Well, here it is folks: the best hip hop album ever.
Yep, I said it. There's a handful of others that I consider serious contenders (Outkast's Aquemini, De La Soul's 3 Feet High and Rising, Raekwon's Only Built 4 Cuban Linx..., Dr. Dre's The Chronic), but when it comes down to it, this one wins. Ice Cube's evolution and execution on this record are unparalleled; it's like he cut his Jheri curl off and became the most brilliant rapper in history. There's not a weak moment on Death Certificate. Through 20 perfect tracks, he goads anyone who dares step up, and knocks 'em each down, one by one. And the best part is that he does it (aside from one incredible posse cut) all by himself.
Cube's growth as an artist is impressive for a few reasons. First, he was only 22 years old, and already possessed an understanding of the music (not to mention the world) that most rappers never achieve. Second, his entire persona shape-shifted so much in the span of a year and a half that he almost seemed to be a completely different artist. Not only had his skills on the mic somehow surpassed the already top-notch chops he showed on his first two solo outings, but he went from a kid on the corner who didn't give a fuck to a guy who was fed up with what he saw when he looked past that corner. Gone were the songs about playing dice. Instead, he ushered in an (what would end up being a short lived) era of angered obsession over the intricacies of what made him (and those around him) fuck around in that crap game in the first place.
This could have backfired enormously. Instead, it only further proved that Cube was exactly what he believed himself to be: N.W.A. and Public Enemy rolled into one, with the combined power of both. And while these tracks all have themes and messages of one sort of another (I should mention that they're not all "political"), they're also just incredibly great songs, which ends up being the reason that this album is better than all the rest. Cube dropped the Bomb Squad (another bold move) and teamed up with his homies, Sir Jinx and the Boogie Men (which featured DJ Pooh), producers who apparently were capable of making some insanely complex, yet ultra-catchy beats. I still can't believe they pulled all this together a mere 10 or 11 months after Kill at Will. It sounds like they worked on it for five years.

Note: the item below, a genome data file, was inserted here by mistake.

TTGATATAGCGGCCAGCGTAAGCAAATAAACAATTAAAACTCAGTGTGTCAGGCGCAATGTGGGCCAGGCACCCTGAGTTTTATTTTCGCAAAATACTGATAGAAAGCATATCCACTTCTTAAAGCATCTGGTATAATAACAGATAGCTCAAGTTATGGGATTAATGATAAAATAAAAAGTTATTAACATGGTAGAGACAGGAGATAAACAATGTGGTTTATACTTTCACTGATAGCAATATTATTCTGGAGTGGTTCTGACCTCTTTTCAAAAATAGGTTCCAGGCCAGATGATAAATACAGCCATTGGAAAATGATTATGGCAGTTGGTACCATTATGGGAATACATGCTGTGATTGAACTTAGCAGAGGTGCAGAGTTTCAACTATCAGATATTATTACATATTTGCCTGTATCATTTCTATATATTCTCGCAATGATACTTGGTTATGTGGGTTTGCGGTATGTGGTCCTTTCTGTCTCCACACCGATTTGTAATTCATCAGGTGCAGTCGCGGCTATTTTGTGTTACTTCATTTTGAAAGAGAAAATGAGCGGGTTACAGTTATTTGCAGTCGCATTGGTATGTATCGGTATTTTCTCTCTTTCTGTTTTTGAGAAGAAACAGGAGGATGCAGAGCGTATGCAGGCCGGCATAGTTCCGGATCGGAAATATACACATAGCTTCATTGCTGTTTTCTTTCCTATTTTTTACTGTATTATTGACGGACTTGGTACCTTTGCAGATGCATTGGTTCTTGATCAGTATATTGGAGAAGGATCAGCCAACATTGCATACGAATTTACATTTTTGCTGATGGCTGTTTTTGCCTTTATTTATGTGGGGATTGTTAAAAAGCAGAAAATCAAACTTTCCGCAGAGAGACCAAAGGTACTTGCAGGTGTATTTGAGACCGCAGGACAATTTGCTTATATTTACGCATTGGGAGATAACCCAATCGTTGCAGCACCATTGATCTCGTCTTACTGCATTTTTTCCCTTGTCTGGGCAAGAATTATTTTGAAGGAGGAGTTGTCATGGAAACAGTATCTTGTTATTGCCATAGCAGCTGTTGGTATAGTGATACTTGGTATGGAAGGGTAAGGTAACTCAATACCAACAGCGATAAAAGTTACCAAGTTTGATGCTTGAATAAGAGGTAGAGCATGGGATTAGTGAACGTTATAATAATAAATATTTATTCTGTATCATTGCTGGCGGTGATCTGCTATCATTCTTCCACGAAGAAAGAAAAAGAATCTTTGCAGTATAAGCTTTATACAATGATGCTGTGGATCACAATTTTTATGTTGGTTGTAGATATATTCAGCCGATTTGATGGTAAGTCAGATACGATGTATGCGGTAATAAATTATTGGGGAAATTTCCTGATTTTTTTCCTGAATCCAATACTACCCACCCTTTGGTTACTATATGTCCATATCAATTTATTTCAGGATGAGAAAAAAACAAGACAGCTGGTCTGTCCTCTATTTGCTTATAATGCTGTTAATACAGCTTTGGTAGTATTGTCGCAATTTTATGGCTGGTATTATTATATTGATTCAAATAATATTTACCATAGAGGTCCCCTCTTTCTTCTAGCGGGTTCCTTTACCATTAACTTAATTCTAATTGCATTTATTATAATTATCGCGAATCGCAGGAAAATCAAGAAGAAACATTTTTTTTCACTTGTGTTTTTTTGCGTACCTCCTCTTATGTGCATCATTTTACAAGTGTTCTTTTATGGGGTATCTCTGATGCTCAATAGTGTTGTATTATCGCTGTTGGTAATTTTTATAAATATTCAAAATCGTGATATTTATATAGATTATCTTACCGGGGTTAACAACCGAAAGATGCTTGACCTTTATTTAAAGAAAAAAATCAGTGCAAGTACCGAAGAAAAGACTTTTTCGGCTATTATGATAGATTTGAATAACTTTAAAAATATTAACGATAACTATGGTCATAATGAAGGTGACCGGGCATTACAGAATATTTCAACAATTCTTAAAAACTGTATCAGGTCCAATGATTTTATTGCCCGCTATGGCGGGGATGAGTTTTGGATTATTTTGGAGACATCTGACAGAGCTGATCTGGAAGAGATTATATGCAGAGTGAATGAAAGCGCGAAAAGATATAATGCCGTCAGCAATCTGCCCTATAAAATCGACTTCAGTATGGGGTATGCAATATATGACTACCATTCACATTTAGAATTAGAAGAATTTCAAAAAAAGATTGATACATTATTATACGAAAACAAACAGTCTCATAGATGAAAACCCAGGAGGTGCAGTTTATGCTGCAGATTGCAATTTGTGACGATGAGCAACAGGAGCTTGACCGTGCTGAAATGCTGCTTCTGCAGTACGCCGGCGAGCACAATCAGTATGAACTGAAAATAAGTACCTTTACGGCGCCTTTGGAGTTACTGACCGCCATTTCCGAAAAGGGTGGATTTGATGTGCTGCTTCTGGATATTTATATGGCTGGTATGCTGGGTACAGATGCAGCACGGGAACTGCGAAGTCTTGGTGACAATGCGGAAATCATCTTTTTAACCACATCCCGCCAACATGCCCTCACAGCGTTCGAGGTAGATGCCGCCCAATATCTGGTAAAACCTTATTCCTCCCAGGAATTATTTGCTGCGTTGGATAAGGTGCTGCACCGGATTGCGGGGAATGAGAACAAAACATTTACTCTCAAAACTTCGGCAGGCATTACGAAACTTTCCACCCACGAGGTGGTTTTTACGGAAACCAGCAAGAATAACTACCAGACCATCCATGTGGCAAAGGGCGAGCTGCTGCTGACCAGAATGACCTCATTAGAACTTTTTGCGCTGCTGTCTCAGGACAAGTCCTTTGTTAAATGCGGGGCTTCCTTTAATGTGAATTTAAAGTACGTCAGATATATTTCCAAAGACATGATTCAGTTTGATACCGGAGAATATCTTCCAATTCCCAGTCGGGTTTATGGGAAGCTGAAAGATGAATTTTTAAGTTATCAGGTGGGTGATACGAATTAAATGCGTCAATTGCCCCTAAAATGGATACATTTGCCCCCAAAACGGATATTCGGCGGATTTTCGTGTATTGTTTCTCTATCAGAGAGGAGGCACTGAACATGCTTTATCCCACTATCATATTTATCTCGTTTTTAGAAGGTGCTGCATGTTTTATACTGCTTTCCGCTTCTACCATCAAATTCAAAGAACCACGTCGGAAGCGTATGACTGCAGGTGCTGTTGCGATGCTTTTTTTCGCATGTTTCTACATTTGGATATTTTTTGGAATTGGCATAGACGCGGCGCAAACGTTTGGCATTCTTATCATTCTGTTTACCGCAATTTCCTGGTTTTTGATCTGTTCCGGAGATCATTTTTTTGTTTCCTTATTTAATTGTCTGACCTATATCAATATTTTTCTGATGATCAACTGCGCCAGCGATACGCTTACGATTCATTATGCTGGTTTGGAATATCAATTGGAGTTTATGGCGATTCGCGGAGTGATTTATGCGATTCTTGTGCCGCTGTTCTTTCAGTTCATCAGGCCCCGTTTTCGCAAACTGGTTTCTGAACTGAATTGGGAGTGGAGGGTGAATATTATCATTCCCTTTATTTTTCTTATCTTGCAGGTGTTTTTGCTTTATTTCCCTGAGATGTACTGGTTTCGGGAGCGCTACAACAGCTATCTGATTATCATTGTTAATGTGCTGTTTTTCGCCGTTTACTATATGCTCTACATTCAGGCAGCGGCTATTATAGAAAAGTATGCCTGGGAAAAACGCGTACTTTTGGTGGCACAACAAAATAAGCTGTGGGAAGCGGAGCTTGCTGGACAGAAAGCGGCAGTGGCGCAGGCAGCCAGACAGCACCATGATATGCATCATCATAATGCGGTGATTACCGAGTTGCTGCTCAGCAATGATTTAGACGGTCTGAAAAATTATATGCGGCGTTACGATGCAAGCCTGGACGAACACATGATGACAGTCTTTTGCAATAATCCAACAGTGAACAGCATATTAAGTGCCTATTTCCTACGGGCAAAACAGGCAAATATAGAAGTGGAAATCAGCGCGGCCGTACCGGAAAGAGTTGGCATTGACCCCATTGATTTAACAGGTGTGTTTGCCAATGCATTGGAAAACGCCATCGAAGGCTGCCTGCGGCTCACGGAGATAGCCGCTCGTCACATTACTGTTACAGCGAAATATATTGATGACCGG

The album is divided up into two sides (remember when albums used to have those?), The Life Side and The Death Side. The Death Side comes first, with a really well-done funeral skit starting the proceedings after Cube states his thesis and briefly describes his mission. When, mid-eulogy, "The Wrong Nigga to Fuck Wit" kicks in, you know it's on. Cube had a habit of working the word "payback" into the first line of his solo records for a while, and this one constitutes the second appearance of that theme. "God damn it's a brand new payback" starts this one off, and then it's a flurry of verbal jabs, with Cube declaring that he "went to the shelf and dusted off the AK." It doesn't get much more awesome than that.
"My Summer Vacation" is a smart-as-shit narrative about gangs infiltrating middle America, with a huge bass beat that rumbles throughout. It makes a sensible prequel to "Steady Mobbin'" Cube's ode to starting trouble with his boys in the Lench Mob. It's probably the most "West Coast"-sounding song Cube had ever performed up to this point in his career, and the beat has a nice party vibe to it. After the hilarious "Robin Lench," Cube shows up at a nice young girl's front door for "Givin' Up the Nappy Dug Out," which contains such lyrical gems as "she keeps nuts in her mouth like the bitch was a squirrel." I can't tell you how much that riled me when I was a teenager. Eh, I'm not going to lie–I still think it's great.